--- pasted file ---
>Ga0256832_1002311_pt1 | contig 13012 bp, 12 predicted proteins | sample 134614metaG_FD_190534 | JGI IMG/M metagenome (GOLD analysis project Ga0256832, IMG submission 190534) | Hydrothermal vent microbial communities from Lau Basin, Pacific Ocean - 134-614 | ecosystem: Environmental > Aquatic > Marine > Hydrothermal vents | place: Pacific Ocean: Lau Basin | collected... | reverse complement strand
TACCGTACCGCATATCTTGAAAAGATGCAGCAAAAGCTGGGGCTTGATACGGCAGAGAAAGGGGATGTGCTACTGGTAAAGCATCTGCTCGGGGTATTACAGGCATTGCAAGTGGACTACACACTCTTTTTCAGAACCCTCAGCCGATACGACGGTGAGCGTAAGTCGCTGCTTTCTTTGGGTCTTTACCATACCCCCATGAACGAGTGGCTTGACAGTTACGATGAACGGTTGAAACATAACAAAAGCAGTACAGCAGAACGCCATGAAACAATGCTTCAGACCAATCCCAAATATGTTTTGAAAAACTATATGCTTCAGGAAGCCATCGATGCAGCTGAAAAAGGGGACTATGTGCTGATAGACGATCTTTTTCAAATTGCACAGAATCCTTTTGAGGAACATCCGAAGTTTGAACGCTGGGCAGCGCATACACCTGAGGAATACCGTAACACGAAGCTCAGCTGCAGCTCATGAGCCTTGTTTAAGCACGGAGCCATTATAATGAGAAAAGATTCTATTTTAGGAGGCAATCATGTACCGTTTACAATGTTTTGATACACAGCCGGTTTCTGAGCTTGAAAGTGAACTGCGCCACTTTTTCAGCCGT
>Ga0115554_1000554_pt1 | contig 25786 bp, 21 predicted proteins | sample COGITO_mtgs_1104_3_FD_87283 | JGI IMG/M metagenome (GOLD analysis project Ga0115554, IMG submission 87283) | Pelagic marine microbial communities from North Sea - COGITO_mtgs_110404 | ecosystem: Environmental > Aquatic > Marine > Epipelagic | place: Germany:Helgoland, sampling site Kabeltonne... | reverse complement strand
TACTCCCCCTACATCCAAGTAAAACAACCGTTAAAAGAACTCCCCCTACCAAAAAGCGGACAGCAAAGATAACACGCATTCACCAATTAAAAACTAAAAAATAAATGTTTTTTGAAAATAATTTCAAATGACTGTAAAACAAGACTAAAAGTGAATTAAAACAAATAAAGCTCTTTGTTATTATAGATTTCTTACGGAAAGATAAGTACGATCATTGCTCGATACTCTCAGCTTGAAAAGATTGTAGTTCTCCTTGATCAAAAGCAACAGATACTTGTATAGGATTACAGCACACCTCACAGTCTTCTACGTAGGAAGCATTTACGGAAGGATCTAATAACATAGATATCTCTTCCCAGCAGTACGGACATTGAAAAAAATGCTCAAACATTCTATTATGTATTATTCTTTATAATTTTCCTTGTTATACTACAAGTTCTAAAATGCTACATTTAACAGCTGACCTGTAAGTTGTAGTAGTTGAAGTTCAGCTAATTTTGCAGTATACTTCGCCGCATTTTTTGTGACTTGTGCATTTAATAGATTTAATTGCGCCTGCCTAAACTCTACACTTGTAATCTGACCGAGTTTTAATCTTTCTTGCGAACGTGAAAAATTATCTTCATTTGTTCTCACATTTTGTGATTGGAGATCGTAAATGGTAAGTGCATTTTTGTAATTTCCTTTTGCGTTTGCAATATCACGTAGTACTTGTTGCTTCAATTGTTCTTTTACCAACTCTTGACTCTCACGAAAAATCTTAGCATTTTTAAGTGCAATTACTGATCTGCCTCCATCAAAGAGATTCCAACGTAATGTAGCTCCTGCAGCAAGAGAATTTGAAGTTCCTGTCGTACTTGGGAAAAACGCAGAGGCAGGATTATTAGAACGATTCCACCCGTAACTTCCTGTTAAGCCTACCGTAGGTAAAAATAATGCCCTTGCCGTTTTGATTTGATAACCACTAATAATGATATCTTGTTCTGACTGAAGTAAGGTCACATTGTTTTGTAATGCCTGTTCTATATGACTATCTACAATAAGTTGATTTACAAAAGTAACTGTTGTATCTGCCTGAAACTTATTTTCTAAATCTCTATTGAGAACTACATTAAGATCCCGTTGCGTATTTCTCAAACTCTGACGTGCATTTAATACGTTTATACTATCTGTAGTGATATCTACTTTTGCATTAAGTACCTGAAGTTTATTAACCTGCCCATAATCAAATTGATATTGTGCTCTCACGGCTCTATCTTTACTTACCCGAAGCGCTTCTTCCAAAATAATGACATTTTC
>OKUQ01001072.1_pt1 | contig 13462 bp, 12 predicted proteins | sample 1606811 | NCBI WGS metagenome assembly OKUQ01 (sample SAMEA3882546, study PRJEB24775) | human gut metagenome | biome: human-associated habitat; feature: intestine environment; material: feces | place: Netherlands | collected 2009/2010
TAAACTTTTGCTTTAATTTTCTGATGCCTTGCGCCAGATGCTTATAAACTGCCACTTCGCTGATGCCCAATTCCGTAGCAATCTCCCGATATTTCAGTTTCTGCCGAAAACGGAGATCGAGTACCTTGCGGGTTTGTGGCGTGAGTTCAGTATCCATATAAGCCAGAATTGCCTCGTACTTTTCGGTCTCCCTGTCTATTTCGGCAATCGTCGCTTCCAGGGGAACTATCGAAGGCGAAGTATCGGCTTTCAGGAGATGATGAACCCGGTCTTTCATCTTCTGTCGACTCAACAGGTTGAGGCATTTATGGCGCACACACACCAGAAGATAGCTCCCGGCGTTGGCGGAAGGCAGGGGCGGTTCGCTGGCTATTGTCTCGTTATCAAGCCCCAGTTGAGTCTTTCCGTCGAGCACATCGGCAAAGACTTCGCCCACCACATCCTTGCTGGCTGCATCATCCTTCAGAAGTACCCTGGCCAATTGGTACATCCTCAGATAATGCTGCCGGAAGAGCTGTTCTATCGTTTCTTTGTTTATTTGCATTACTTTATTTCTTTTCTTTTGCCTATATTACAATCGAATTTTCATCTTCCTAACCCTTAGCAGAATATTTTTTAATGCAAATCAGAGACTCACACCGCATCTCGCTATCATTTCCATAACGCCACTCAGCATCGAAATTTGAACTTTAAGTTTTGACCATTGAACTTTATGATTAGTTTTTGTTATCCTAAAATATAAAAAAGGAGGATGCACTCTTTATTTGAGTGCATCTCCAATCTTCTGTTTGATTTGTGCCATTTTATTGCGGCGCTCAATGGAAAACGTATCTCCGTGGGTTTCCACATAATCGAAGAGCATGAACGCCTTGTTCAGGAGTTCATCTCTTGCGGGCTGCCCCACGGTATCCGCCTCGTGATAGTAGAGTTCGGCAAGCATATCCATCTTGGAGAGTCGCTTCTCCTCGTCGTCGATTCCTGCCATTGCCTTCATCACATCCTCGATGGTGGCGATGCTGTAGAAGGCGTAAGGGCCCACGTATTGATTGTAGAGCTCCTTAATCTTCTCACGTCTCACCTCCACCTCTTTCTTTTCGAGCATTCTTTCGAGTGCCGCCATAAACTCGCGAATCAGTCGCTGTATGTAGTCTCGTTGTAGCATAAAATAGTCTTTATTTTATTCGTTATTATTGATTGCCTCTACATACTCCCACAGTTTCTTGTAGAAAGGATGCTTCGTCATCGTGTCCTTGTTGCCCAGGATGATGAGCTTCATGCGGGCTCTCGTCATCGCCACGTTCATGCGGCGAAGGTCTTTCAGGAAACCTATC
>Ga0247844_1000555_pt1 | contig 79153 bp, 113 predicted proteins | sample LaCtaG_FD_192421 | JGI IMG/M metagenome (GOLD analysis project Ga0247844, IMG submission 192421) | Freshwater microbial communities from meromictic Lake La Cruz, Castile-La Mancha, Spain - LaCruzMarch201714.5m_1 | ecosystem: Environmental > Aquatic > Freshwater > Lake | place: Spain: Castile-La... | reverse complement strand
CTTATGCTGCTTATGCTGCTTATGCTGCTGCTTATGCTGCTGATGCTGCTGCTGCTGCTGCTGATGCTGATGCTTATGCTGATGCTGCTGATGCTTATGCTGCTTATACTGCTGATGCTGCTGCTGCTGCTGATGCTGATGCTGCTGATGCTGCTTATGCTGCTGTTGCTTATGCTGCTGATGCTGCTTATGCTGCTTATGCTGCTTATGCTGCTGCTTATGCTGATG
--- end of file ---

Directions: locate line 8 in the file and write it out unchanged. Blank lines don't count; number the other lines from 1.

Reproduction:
CTTATGCTGCTTATGCTGCTTATGCTGCTGCTTATGCTGCTGATGCTGCTGCTGCTGCTGCTGATGCTGATGCTTATGCTGATGCTGCTGATGCTTATGCTGCTTATACTGCTGATGCTGCTGCTGCTGCTGATGCTGATGCTGCTGATGCTGCTTATGCTGCTGTTGCTTATGCTGCTGATGCTGCTTATGCTGCTTATGCTGCTTATGCTGCTGCTTATGCTGATG